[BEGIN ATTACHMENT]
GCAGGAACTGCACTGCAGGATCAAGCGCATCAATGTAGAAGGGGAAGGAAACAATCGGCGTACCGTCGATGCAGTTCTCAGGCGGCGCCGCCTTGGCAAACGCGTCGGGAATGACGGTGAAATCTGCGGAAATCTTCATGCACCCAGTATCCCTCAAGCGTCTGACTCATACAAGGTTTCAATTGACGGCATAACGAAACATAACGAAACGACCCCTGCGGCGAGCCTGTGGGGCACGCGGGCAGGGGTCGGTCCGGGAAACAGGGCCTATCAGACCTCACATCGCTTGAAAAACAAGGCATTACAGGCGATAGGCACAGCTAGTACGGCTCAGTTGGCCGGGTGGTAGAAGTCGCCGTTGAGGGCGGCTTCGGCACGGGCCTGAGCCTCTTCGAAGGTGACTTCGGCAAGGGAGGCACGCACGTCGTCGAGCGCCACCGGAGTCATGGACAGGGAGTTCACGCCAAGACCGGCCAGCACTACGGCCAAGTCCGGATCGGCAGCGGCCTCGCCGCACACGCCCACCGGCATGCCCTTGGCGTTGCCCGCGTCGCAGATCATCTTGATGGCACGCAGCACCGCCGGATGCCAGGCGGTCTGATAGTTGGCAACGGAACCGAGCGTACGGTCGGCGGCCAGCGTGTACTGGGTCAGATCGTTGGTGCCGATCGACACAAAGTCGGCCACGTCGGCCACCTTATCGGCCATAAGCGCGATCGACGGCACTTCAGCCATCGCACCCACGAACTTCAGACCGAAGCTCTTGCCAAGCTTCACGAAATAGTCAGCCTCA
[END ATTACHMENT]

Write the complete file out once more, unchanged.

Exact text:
GCAGGAACTGCACTGCAGGATCAAGCGCATCAATGTAGAAGGGGAAGGAAACAATCGGCGTACCGTCGATGCAGTTCTCAGGCGGCGCCGCCTTGGCAAACGCGTCGGGAATGACGGTGAAATCTGCGGAAATCTTCATGCACCCAGTATCCCTCAAGCGTCTGACTCATACAAGGTTTCAATTGACGGCATAACGAAACATAACGAAACGACCCCTGCGGCGAGCCTGTGGGGCACGCGGGCAGGGGTCGGTCCGGGAAACAGGGCCTATCAGACCTCACATCGCTTGAAAAACAAGGCATTACAGGCGATAGGCACAGCTAGTACGGCTCAGTTGGCCGGGTGGTAGAAGTCGCCGTTGAGGGCGGCTTCGGCACGGGCCTGAGCCTCTTCGAAGGTGACTTCGGCAAGGGAGGCACGCACGTCGTCGAGCGCCACCGGAGTCATGGACAGGGAGTTCACGCCAAGACCGGCCAGCACTACGGCCAAGTCCGGATCGGCAGCGGCCTCGCCGCACACGCCCACCGGCATGCCCTTGGCGTTGCCCGCGTCGCAGATCATCTTGATGGCACGCAGCACCGCCGGATGCCAGGCGGTCTGATAGTTGGCAACGGAACCGAGCGTACGGTCGGCGGCCAGCGTGTACTGGGTCAGATCGTTGGTGCCGATCGACACAAAGTCGGCCACGTCGGCCACCTTATCGGCCATAAGCGCGATCGACGGCACTTCAGCCATCGCACCCACGAACTTCAGACCGAAGCTCTTGCCAAGCTTCACGAAATAGTCAGCCTCA